Offshore details are available in northwestern Ireland’s coastal overview for Erris Head to Malin Head Route location. A set of waypoints to assist when running up lough can be found in the Lough Swilly route Route location.


Not what you need?
Click the 'Next' and 'Previous' buttons to progress through neighbouring havens in a coastal 'clockwise' or 'anti-clockwise' sequence. Below are the ten nearest havens to Dunree Bay for your convenience.
Ten nearest havens by straight line charted distance and bearing:
  1. Crummie's Bay - 0.4 miles NNW
  2. Scraggy Bay - 1 miles SW
  3. Portsalon - 1.7 miles WNW
  4. Lenan Bay - 1.8 miles NNE
  5. Macamish Bay - 2 miles S
  6. Buncrana - 2.9 miles SE
  7. Pincher Bay - 3.6 miles NNW
  8. Rathmullan - 3.6 miles S
  9. The Lough Swilly Marina - 4.2 miles SSE
  10. Mulroy Bay - 5.7 miles W
These havens are ordered by straight line charted distance and bearing, and can be reordered by compass direction or coastal sequence:
  1. Crummie's Bay - 0.4 miles NNW
  2. Scraggy Bay - 1 miles SW
  3. Portsalon - 1.7 miles WNW
  4. Lenan Bay - 1.8 miles NNE
  5. Macamish Bay - 2 miles S
  6. Buncrana - 2.9 miles SE
  7. Pincher Bay - 3.6 miles NNW
  8. Rathmullan - 3.6 miles S
  9. The Lough Swilly Marina - 4.2 miles SSE
  10. Mulroy Bay - 5.7 miles W
To find locations with the specific attributes you need try:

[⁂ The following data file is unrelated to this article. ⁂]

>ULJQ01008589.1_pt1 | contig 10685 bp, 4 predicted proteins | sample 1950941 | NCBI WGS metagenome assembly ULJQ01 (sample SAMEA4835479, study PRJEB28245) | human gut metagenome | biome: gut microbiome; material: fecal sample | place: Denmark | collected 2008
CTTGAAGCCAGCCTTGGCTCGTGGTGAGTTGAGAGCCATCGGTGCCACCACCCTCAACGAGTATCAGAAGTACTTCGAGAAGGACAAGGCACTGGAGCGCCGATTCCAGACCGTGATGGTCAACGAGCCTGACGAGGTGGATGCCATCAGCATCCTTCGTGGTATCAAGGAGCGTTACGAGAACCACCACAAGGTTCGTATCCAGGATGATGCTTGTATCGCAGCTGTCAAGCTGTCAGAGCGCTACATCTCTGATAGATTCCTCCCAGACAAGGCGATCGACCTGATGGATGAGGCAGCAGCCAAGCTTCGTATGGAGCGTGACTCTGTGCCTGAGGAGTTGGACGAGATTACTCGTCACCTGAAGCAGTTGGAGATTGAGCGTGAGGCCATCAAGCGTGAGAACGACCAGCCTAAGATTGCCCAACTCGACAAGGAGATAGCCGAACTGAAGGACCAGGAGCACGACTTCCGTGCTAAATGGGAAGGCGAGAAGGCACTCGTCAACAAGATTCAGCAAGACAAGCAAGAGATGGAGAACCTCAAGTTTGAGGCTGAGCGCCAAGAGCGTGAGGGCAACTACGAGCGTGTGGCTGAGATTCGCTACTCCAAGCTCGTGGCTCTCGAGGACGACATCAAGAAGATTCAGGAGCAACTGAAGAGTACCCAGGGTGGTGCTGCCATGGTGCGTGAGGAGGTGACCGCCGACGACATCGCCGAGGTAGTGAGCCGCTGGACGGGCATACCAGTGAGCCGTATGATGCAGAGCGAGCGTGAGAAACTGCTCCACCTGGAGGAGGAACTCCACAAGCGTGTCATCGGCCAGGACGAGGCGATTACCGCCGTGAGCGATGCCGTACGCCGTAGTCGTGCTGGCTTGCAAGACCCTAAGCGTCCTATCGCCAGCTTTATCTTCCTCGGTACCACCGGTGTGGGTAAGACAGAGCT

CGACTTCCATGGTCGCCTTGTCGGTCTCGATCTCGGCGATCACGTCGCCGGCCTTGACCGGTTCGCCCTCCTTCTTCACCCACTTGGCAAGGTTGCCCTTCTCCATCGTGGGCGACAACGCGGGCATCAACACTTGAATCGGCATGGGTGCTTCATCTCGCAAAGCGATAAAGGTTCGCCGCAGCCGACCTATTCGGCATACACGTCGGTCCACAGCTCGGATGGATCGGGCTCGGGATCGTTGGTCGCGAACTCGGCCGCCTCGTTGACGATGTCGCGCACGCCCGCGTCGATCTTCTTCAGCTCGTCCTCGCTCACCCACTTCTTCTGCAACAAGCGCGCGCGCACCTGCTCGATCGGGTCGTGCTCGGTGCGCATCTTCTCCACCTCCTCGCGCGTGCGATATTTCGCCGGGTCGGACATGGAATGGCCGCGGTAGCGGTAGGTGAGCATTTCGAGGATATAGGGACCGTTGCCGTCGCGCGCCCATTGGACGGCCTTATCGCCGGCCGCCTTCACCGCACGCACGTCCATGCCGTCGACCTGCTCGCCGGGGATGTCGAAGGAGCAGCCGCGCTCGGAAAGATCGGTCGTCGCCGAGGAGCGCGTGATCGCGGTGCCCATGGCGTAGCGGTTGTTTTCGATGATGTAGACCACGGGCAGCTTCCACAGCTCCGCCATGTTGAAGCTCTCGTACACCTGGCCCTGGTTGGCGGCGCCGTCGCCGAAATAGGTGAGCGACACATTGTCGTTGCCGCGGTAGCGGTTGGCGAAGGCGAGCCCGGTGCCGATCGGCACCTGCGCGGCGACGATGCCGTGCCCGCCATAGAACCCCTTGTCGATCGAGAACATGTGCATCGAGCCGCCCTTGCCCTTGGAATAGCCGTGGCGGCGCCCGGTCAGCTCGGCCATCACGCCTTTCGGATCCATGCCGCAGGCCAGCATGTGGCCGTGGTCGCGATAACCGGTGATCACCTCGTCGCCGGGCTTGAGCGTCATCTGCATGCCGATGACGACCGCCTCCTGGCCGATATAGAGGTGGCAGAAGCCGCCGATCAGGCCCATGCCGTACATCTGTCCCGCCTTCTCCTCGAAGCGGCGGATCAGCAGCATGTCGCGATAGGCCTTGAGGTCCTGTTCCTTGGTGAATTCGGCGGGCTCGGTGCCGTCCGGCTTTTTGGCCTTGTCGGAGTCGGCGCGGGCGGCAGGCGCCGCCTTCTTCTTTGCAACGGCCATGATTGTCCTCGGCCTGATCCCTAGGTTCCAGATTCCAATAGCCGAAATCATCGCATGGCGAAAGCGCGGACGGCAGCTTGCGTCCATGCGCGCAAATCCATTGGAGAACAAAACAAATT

Resources search

Chart
Please use our integrated Navionics chart to appraise the haven and its approaches. Navionics charts feature in premier plotters from B&G, Raymarine, Magellan and are also available on tablets. Open the chart in a larger viewing area by clicking the expand to 'new tab' or the 'full screen' option.

Expand to new tab or fullscreen



How to get in?
Fort Dunree with Dunree Bay close south
Image: Peter Homer


Dunree Head bears west by southwest from Dunnaff Head a distance of nearly 5½ miles. It is similar in appearance to Dunnaff except that it is much lower being 94 metres high. Dunree Light, Fl(2)WR.5s46m12/9M, stands about halfway up the cliff making it highly conspicuous. In 2015 a new 4-metre high navigational tower and beacon light was fitted to serve as a daylight marker. On the cliff at this point there is the prominent Fort Dunree, which historically completely commanded the entrance. Dunree Bay lies close south of the head and the recently refurbished pier, (2018) leads up to the fort.


Dunree Light
Image: Greg Clarke via CC BY-SA 2.00


The preferred anchorage is in the centre of the ½ mile wide bay which has a depth of about 4 metres. Dunree Bay offers a fairweather summer anchorage as Dunree Bar, lying at the north of the Linsfort Shoals, breaks heavily when the strong ebb current sets out of Dunree Bay and meets any swell setting into the Lough. At such times anchorages on the Lough's west shore should be favoured where the depths are greater and the channel is free from breakers.